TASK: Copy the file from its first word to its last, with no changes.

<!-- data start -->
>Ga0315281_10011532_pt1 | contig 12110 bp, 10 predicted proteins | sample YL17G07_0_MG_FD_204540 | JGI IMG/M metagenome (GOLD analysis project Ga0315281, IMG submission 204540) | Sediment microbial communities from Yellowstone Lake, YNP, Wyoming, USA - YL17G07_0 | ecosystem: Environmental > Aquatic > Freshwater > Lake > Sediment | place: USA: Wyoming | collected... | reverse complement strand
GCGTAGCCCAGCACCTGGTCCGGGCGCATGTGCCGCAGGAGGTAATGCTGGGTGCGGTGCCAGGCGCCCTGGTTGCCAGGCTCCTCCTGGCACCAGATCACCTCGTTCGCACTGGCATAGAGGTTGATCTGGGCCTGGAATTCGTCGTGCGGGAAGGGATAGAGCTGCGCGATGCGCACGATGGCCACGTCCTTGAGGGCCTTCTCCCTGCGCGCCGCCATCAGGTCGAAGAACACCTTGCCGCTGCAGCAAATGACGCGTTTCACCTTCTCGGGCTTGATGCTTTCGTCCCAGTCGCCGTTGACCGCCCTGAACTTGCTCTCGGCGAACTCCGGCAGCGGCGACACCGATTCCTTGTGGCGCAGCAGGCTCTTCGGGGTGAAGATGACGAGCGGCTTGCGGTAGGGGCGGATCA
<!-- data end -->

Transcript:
>Ga0315281_10011532_pt1 | contig 12110 bp, 10 predicted proteins | sample YL17G07_0_MG_FD_204540 | JGI IMG/M metagenome (GOLD analysis project Ga0315281, IMG submission 204540) | Sediment microbial communities from Yellowstone Lake, YNP, Wyoming, USA - YL17G07_0 | ecosystem: Environmental > Aquatic > Freshwater > Lake > Sediment | place: USA: Wyoming | collected... | reverse complement strand
GCGTAGCCCAGCACCTGGTCCGGGCGCATGTGCCGCAGGAGGTAATGCTGGGTGCGGTGCCAGGCGCCCTGGTTGCCAGGCTCCTCCTGGCACCAGATCACCTCGTTCGCACTGGCATAGAGGTTGATCTGGGCCTGGAATTCGTCGTGCGGGAAGGGATAGAGCTGCGCGATGCGCACGATGGCCACGTCCTTGAGGGCCTTCTCCCTGCGCGCCGCCATCAGGTCGAAGAACACCTTGCCGCTGCAGCAAATGACGCGTTTCACCTTCTCGGGCTTGATGCTTTCGTCCCAGTCGCCGTTGACCGCCCTGAACTTGCTCTCGGCGAACTCCGGCAGCGGCGACACCGATTCCTTGTGGCGCAGCAGGCTCTTCGGGGTGAAGATGACGAGCGGCTTGCGGTAGGGGCGGATCA